Five tips for emerging video journalists
Video journalism is an evolving field that has yet to cultivate an obvious identity for itself. Many companies have different needs and objectives and staff videographer positions will inevitably vary in their responsibilities. But there are a few skills that I strongly believe all budding video journalists should take note of as they begin their careers in multimedia production.
To provide a little backstory about my experience: The transition from graduate school to the so-called “real world” is always a difficult one no matter what school you attend. When I came out of the University of Miami’s multimedia journalism program last year, there was an immediate need to re-adjust to the pressing deadlines and expectations of a busy newsroom. To be sure, there will be a need for those traditional multimedia stories we’re all familiar with: Strong filmlike single-voice narratives that follow a strong character. It’s important to know how to put together a compelling short-film, but that shouldn’t preclude you from learning other styles of video editing.
Unfortunately, staff content producer positions are in their twilight as newspapers and magazines rely more and more on stringers and unpaid freelancers, but here are a few tips and suggestions to help market yourself for those crucial few open positions:
1. Diversify, diversify, diversify your style
The single character-driven short documentary piece is still a crucial part of your storytelling toolkit. But many media outlets are finding ways to bring visual life to news and won’t always be looking for that compelling character story. Why? As is the case with TIME magazine, there’s a constant need for new content. Unlike grad school, these projects can not wait weeks to be turned over: you will frequently find yourself with two days or less to have a piece prepped for distribution.
a) Get used to editing as if you were working for MTV. For example, TIME recently rolled out a new magazine feature called “Pop Chart,” which is tantamount to a kind of a whacky news round-up. Normally, these affairs can be boring time sinks that do not attract a whole lot of viewers or interest. But with a few editing tricks and changes to your style, they can become fun little shows that entertain as well as inform.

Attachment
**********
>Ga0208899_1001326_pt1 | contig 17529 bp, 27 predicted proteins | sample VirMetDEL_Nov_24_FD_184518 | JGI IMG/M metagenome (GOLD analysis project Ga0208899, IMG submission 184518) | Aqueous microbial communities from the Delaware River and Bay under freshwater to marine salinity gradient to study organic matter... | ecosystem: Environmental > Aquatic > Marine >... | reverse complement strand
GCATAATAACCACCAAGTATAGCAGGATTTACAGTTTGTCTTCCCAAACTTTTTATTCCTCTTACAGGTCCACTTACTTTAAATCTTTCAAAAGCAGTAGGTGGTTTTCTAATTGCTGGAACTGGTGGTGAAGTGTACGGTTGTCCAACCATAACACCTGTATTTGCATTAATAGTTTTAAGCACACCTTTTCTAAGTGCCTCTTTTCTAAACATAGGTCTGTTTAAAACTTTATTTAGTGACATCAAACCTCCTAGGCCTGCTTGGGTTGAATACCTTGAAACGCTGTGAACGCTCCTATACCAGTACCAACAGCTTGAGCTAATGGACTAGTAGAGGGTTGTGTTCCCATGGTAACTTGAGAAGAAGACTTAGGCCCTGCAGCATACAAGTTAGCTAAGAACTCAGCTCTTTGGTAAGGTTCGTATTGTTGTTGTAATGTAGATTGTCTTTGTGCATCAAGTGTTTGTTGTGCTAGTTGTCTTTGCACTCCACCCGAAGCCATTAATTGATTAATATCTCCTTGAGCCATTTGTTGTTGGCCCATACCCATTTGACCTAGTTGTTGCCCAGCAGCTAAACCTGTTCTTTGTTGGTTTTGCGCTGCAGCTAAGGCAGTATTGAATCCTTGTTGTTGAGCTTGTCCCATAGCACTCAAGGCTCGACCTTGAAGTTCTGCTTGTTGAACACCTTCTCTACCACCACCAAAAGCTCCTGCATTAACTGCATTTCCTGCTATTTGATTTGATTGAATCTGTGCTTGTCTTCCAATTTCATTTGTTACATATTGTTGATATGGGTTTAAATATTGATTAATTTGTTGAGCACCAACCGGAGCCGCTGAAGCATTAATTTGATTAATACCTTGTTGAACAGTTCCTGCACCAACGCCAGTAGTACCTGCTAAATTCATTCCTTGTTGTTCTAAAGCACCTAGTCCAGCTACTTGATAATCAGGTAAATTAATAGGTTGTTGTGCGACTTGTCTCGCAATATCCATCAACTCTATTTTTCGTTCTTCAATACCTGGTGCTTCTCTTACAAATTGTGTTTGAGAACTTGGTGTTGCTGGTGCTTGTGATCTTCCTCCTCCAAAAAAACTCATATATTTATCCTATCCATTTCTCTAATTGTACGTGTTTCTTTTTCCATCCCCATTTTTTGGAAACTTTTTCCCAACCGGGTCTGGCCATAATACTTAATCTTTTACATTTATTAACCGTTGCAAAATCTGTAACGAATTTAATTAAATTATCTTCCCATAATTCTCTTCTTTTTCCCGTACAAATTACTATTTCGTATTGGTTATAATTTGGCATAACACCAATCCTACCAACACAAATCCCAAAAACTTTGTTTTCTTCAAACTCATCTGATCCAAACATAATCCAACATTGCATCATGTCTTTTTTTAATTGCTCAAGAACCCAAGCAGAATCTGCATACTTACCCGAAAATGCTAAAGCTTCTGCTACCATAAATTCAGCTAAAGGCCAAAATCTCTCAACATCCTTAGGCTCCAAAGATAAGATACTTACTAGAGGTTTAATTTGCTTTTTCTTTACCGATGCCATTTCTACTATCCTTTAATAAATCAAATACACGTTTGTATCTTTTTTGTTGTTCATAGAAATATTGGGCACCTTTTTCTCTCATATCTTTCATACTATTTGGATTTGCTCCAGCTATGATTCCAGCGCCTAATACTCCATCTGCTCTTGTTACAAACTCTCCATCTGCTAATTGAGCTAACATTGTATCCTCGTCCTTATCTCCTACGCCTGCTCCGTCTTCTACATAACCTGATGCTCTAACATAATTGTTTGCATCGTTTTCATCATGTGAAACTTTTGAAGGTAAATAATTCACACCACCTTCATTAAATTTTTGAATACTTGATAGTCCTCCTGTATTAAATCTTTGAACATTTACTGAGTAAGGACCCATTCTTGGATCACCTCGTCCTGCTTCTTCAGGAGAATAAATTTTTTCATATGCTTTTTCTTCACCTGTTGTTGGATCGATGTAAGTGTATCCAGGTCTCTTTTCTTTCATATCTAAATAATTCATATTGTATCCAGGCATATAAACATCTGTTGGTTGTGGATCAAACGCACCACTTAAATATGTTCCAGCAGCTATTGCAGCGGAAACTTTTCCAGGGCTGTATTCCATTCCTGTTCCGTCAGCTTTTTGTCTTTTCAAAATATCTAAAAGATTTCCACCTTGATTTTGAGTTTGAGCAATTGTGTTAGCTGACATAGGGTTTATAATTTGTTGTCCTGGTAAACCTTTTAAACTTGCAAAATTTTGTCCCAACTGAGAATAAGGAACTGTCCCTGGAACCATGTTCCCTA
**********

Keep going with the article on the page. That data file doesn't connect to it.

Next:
b) Start getting comfortable with your voice. Many pieces just won’t have all the content you require to have a single character narrate an entire piece. Purists will argue that not having enough A-roll is tantamount to laziness, but the realities of the job will force you to use your voice frequently as a narrative bridge. As an example, take a look at this video on immigration enforcement in Arizona.
2. Determine what you really want out of a video journalist job
Bearing #1 in mind, it’s crucial to figure out what side of the line you want to be on. Â Many staff positions in the industry focus on post-production: Staff members take in content produced from stringers and bring that content in-line with company standards (adding credits and recutting as needed).
That isn’t to say that you’ll never find yourself in the field as a staff VJ, but you simply won’t always have to time to do those enterprise projects that you loved doing as a graduate student or freelance videographer.
It’s all a trade-off, however. Staff positions invariably bring financial stability, whereas freelancing, especially if you’re not an established brand, can be a tough business. Â The latter may give you that creative freedom you’ve always been craving, but may not reap the financial reward you’re looking for in the short-term.
3. AfterEffects experience is a huge plus
How the media covered the Fukushima nuclear disaster and bin Laden raid is proof of this. Take this video of the bin Laden raid, for example. It’s crucial to be able to cover stories in video where there is no readily available footage, as was the case with these two events. When you’re covering an abstract concept or a process, it’s crucial to be able to illustrate them in a video — otherwise you’d have to rely on someone who has Flash expertise. (For the record, the animated bin Laden raid was one of the highest viewed videos on TIME.com)
This last point I think is one of the most important to take note of. It shows that a video journalist can take more responsibility than would traditionally be expected and shows that you have flexibility and can provide viable alternatives to simple Flash development. Further, it’s not a skill that a lot of videographers possess (normally AE is something reserved for graphic designers or effects producers), and can give you a significant leg up on your competition.
Paul Franz is a recent graduate of the University of Miami’s multimedia journalism program. As part of his master’s thesis, he created a multimedia Web site on education reform in Haiti at http://www.haitiedstories.org.
After finishing his internship with TIME magazine last month, he has since been hired as a multimedia producer for Education Week in Washington D.C. Follow Paul on Twitter: @pkfranz
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Tags: advice, journalism, Paul Franz, time.com, videographer, videography, VJ